Hellblade: Senua's Sacrifice Reviews

Titanium Dragon
Titanium Dragon
TSA Score for this game: 196
Posted on 23 January 18 at 02:42
This review has 2 positive votes and 0 negative votes. Please log in to vote.
Hellblade: Senua’s Sacrifice is a strikingly high-fidelity game; the graphics, particularly of the main character and some of the enemies, are quite impressive. Unfortunately, the beauty is only skin deep; this game is a slow-paced slog with poor gameplay.

You play as Senua, a mentally ill young warrior woman who is travelling to Helheim – the Norse hell – to battle Hel for the soul of her dead lover. She has voices in her head, constantly talking to her – encouraging her, telling her what to do, whispering about how she is going to fail or how she should turn back, or even telling her that everything is all her fault.

This game seems to be very impressed with itself in its depiction of mental illness, and indeed, it is pretty well-executed on the whole – the whispering voices both work to reinforce the protagonist’s psychosis, as well as to help direct the player towards what they should be doing.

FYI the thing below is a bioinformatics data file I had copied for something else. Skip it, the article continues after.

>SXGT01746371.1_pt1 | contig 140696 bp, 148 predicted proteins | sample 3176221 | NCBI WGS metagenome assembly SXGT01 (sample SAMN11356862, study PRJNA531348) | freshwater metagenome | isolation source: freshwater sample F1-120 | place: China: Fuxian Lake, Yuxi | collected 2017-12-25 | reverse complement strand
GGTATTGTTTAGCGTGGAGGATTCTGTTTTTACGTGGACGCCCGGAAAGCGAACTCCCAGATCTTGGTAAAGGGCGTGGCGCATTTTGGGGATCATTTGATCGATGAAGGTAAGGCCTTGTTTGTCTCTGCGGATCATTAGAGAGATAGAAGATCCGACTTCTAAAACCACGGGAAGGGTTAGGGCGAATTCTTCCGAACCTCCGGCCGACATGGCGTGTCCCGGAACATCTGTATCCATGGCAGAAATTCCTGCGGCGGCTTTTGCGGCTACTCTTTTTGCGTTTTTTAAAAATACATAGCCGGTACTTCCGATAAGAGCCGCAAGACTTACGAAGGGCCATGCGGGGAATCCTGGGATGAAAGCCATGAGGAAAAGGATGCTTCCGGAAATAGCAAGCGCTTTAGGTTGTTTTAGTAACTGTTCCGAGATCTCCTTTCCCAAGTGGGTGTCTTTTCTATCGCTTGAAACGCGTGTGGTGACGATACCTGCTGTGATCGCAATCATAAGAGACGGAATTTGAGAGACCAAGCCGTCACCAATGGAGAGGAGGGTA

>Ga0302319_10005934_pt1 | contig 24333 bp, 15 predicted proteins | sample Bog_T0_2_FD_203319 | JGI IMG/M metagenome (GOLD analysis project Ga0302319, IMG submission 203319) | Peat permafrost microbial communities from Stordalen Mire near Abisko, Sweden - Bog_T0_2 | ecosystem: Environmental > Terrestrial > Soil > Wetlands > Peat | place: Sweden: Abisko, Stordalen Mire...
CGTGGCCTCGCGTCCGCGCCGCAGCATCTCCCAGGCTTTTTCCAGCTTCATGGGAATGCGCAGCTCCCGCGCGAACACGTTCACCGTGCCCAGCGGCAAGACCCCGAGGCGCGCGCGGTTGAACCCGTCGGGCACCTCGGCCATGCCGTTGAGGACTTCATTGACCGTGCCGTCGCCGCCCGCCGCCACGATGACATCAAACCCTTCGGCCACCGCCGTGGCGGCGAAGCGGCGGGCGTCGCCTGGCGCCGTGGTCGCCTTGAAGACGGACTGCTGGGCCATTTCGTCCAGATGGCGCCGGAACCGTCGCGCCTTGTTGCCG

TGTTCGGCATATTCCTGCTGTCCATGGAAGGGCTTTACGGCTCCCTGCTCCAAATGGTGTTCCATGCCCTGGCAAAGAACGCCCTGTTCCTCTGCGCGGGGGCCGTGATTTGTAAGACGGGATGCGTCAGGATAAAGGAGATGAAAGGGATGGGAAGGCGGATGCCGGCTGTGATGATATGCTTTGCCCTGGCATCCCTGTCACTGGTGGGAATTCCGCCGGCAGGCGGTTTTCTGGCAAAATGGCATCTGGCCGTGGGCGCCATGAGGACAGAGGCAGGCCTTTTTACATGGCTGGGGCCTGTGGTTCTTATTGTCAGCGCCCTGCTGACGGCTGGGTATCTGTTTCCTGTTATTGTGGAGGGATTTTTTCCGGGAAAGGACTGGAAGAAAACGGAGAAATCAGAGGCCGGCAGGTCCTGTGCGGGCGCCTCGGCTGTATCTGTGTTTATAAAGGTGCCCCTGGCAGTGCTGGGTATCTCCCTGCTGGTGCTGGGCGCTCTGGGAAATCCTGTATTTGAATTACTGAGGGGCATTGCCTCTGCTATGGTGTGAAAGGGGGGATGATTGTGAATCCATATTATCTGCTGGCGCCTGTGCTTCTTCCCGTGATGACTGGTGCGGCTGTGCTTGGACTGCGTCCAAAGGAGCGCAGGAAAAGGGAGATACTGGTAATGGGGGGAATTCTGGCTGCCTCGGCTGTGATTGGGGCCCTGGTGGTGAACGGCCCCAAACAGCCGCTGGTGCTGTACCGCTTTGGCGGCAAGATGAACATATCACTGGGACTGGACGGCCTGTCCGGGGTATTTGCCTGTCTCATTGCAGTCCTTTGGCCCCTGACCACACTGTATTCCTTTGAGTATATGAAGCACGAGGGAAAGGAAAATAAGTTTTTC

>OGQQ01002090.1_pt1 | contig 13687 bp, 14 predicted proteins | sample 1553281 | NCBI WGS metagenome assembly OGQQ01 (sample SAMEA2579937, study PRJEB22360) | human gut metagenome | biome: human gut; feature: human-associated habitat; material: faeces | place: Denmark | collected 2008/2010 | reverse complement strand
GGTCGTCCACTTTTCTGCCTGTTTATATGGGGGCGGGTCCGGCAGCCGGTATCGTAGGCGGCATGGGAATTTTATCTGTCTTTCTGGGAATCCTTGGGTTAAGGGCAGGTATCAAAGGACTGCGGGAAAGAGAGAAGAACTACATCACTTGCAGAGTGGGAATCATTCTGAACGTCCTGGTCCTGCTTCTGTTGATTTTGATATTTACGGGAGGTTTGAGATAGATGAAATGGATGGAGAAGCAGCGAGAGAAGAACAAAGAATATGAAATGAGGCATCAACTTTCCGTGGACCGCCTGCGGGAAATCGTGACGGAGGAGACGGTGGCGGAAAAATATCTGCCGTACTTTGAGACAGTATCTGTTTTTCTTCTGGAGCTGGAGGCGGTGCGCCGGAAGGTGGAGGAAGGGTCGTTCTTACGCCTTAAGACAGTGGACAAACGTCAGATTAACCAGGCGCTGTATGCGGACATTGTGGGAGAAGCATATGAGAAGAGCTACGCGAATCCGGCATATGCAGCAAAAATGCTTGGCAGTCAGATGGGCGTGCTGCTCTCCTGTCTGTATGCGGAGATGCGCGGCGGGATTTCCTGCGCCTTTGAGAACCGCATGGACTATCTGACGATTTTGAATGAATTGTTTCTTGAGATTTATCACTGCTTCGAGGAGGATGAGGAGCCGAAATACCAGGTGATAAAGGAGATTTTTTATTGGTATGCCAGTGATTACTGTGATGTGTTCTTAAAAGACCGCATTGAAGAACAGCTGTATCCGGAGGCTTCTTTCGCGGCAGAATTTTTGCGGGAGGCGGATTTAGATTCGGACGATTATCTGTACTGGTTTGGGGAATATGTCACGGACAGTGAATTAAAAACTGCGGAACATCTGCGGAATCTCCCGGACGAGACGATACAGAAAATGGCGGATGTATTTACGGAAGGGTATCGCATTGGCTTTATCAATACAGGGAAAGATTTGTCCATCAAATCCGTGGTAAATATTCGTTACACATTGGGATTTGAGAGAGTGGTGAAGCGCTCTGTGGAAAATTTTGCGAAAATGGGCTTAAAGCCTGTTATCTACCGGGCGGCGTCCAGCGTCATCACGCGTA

And the game is very graphically beautiful – there are a lot of nicely rendered enemies, and Senua herself has a very impressive character model. That being said, I feel like Senua might be entering in on the uncanny valley – she looks kind of wrong on some level, despite her highly realistic appearance, and there is just something a little bit off about her visually which is constantly unsettling.

Unfortunately, this is about where the game’s pros end.